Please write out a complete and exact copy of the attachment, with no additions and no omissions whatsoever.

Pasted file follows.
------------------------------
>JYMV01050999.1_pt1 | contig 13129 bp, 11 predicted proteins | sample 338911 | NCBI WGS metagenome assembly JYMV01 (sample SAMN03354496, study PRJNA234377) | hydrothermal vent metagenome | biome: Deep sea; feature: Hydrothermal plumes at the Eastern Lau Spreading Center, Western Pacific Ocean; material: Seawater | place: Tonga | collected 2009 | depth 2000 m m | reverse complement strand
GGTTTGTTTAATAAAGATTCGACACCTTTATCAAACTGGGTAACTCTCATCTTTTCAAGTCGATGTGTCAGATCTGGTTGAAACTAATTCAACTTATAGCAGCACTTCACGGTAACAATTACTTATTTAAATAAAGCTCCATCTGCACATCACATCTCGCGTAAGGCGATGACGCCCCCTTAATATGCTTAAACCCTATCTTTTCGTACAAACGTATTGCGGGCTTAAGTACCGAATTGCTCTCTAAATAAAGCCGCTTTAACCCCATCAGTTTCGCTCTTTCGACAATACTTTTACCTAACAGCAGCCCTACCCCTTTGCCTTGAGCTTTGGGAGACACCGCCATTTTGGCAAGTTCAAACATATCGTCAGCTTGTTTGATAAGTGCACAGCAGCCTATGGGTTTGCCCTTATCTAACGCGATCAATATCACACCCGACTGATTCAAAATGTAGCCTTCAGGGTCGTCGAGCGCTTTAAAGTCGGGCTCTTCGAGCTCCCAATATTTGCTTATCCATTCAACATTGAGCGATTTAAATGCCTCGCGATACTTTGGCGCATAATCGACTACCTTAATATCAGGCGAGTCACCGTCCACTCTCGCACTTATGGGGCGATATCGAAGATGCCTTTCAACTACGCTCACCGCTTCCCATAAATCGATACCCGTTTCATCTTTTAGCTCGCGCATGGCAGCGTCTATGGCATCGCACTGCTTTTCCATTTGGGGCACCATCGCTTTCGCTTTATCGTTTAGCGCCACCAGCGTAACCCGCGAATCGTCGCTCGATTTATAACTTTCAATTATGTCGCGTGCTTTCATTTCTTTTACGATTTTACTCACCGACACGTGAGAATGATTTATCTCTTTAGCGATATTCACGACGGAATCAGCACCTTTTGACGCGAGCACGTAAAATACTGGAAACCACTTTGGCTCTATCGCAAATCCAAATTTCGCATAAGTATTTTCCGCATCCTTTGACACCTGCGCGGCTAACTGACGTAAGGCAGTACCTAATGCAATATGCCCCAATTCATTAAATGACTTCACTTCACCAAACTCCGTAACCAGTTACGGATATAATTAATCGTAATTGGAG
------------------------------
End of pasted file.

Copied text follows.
>JYMV01050999.1_pt1 | contig 13129 bp, 11 predicted proteins | sample 338911 | NCBI WGS metagenome assembly JYMV01 (sample SAMN03354496, study PRJNA234377) | hydrothermal vent metagenome | biome: Deep sea; feature: Hydrothermal plumes at the Eastern Lau Spreading Center, Western Pacific Ocean; material: Seawater | place: Tonga | collected 2009 | depth 2000 m m | reverse complement strand
GGTTTGTTTAATAAAGATTCGACACCTTTATCAAACTGGGTAACTCTCATCTTTTCAAGTCGATGTGTCAGATCTGGTTGAAACTAATTCAACTTATAGCAGCACTTCACGGTAACAATTACTTATTTAAATAAAGCTCCATCTGCACATCACATCTCGCGTAAGGCGATGACGCCCCCTTAATATGCTTAAACCCTATCTTTTCGTACAAACGTATTGCGGGCTTAAGTACCGAATTGCTCTCTAAATAAAGCCGCTTTAACCCCATCAGTTTCGCTCTTTCGACAATACTTTTACCTAACAGCAGCCCTACCCCTTTGCCTTGAGCTTTGGGAGACACCGCCATTTTGGCAAGTTCAAACATATCGTCAGCTTGTTTGATAAGTGCACAGCAGCCTATGGGTTTGCCCTTATCTAACGCGATCAATATCACACCCGACTGATTCAAAATGTAGCCTTCAGGGTCGTCGAGCGCTTTAAAGTCGGGCTCTTCGAGCTCCCAATATTTGCTTATCCATTCAACATTGAGCGATTTAAATGCCTCGCGATACTTTGGCGCATAATCGACTACCTTAATATCAGGCGAGTCACCGTCCACTCTCGCACTTATGGGGCGATATCGAAGATGCCTTTCAACTACGCTCACCGCTTCCCATAAATCGATACCCGTTTCATCTTTTAGCTCGCGCATGGCAGCGTCTATGGCATCGCACTGCTTTTCCATTTGGGGCACCATCGCTTTCGCTTTATCGTTTAGCGCCACCAGCGTAACCCGCGAATCGTCGCTCGATTTATAACTTTCAATTATGTCGCGTGCTTTCATTTCTTTTACGATTTTACTCACCGACACGTGAGAATGATTTATCTCTTTAGCGATATTCACGACGGAATCAGCACCTTTTGACGCGAGCACGTAAAATACTGGAAACCACTTTGGCTCTATCGCAAATCCAAATTTCGCATAAGTATTTTCCGCATCCTTTGACACCTGCGCGGCTAACTGACGTAAGGCAGTACCTAATGCAATATGCCCCAATTCATTAAATGACTTCACTTCACCAAACTCCGTAACCAGTTACGGATATAATTAATCGTAATTGGAG